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Time Machines: Scientific Explorations in Deep Time Hardcover

ISBN-13: 978-0387984162 ISBN-10: 038798416X Edition: 1998th

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Product Details

  • Hardcover: 241 pages
  • Publisher: Copernicus; 1998 edition (October 1, 1998)
  • Language: English
  • ISBN-10: 038798416X
  • ISBN-13: 978-0387984162
  • Product Dimensions: 9.3 x 6.4 x 1 inches
  • Shipping Weight: 1.5 pounds (View shipping rates and policies)
  • Average Customer Review: 5.0 out of 5 stars  See all reviews (1 customer review)
  • Amazon Best Sellers Rank: #1,371,215 in Books (See Top 100 in Books)

Editorial Reviews


"This fascinating, unique book examines aspects of geology in a different way than most of the standard scientific books in geology, or paleontology in particular. It is a suspenseful, story-telling book, but still clearly conveys the scientific facts. It examines many new aspects of geology in a simple, clear, appealing, and amusing way...Any graduate or undergraduate student in geology would enjoy reading this book because it evolves through the many explanations of a segment of the life history of our planet. The author has written his book in an interesting, entertaining, and educational way that provides the reader with accurate scientific conclusions while re-engineering the standard presentation of standard geology or paleontology books. Teachers and professors who teach an introductory geology course will greatly enjoy and benefit from this well-written book." -- Fouad Michael-AAPG Bulletin, V.83, No. 11 (November 1999)

"for the general reader, Time Machines may be the most interesting book yet by the University of Washington prof" -- Seattle Weekly

For anyone interested in how and why as well as the what of paleontology, Time Machines is a must read. -- American Scientist

This is William Blake's world in a grain of sand, and Ward shows how science both feeds, and is fed by, the human imagination. The effect is exhilarating. -- New Scientist, Ted Nield

About the Author

Peter D. Ward is Professor of Geological Sciences and Professor of Zoology at the University of Washington in Seattle. He is the author of The Call of Distant Mammoths, The End of Evolution, On Methuselah's Trail, and, with Donald Brownlee, Rare Earth.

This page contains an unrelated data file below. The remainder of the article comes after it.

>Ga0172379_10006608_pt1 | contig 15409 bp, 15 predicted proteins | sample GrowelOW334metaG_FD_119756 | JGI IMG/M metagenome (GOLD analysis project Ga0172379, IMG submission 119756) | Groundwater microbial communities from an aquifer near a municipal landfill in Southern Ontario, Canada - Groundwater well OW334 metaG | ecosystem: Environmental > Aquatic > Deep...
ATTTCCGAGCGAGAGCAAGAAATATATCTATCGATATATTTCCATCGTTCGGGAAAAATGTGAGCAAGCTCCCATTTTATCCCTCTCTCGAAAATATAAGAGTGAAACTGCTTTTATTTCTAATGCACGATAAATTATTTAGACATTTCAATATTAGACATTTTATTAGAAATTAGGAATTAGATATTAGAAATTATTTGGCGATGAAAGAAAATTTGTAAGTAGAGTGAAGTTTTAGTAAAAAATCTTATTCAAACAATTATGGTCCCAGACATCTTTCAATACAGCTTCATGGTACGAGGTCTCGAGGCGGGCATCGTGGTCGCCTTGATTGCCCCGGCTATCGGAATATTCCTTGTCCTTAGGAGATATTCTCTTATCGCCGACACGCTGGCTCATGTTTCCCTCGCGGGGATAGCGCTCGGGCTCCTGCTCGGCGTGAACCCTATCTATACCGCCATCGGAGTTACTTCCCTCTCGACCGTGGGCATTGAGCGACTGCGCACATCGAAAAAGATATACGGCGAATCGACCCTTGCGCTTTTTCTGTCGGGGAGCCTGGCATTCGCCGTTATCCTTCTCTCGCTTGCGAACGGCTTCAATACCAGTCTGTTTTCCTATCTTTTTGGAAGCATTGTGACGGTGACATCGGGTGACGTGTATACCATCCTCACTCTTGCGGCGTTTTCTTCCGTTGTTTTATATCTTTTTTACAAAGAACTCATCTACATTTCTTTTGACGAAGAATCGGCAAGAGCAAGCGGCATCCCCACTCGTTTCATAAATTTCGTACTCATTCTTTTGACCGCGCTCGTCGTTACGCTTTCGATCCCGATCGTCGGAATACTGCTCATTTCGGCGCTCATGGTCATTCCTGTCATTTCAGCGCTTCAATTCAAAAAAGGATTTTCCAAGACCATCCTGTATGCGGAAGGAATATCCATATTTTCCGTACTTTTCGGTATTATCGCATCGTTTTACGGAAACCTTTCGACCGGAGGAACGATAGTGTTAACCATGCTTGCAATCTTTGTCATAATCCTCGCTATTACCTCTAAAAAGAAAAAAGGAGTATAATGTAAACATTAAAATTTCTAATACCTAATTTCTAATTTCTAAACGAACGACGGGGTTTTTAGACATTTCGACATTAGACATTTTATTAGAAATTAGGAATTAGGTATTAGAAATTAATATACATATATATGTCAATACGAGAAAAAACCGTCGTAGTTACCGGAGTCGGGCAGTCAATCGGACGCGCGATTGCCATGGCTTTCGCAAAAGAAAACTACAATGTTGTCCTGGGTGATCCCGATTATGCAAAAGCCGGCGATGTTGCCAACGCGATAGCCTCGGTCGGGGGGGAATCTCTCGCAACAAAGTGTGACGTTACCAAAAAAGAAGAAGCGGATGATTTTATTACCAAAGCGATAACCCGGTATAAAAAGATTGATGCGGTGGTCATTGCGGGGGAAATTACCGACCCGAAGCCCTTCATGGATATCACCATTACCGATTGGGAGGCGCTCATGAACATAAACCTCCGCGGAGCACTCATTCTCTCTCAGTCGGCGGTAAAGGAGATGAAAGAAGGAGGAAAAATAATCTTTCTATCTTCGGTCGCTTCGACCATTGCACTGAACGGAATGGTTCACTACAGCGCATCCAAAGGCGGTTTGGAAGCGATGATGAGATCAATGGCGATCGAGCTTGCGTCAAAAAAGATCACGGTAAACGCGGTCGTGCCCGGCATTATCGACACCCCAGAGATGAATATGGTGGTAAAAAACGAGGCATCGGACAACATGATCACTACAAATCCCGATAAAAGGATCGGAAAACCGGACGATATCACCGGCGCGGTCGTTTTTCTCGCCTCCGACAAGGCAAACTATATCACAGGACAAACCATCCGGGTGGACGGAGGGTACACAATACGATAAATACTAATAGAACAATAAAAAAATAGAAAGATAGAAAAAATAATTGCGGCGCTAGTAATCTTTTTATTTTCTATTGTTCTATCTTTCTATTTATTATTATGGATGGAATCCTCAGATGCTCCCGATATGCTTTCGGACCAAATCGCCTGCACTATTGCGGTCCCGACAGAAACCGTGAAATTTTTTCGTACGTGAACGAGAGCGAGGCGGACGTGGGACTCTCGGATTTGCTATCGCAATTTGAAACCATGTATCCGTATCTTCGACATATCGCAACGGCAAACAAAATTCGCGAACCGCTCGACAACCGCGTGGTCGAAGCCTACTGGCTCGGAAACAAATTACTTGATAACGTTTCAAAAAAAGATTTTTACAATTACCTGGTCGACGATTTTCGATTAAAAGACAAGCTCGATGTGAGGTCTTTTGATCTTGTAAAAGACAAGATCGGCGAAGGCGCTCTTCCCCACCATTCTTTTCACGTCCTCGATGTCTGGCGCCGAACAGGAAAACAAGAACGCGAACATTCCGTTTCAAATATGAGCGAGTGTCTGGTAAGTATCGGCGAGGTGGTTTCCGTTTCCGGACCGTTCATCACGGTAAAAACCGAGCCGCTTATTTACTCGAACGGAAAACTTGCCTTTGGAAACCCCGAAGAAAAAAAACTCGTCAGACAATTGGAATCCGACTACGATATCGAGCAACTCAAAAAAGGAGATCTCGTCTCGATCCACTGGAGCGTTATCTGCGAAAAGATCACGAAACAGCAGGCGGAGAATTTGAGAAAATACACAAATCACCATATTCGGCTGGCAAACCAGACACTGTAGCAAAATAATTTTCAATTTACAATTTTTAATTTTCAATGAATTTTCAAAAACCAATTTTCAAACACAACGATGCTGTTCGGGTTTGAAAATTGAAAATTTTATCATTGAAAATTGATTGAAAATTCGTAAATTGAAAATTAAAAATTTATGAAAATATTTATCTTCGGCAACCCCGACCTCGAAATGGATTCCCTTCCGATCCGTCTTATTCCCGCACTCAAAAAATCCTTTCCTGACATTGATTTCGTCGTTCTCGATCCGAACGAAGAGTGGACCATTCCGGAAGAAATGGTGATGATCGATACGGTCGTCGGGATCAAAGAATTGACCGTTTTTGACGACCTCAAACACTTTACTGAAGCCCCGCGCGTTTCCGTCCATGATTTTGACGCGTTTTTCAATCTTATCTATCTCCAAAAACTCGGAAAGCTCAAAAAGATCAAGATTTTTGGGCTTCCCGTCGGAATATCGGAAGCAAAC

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Most Helpful Customer Reviews

15 of 15 people found the following review helpful By Frank Deis on February 8, 2000
Format: Hardcover
I thoroughly enjoyed reading "Time Machines." The title is Ward's way of describing the tools that paleontologists use to learn about "deep time" -- things like isotopic ratios, paleomagnetism, sedimentology, cladistics, etc. You might think that a description of these would read like a dry textbook, but of course Ward mixes in stories of adventure in the field, and interesting controversies among scientists, and reconstructions of ancient ecosystems so it comes across as a very stimulating and satisfying mix. If you enjoyed "On Methuselah's Trail" I'm sure you will enjoy "Time Machines." The two books dovetail interestingly -- for example in "On Methuselah's Trail" Ward describes an encounter with an angry Basque who points to holes drilled in the rocks near Zumaya in northern Spain. We don't learn why he drilled the holes in "Methuselah" but in "Time Machines" we learn that he was trying to study paleomagnetism, and why. The fact that it didn't work in this instance just becomes part of Ward's compelling story. It's hard to praise Ward enough -- so many books about paleontology are boring or wordy or overly self-serving. Ward's books are full of information, but downright tasty!
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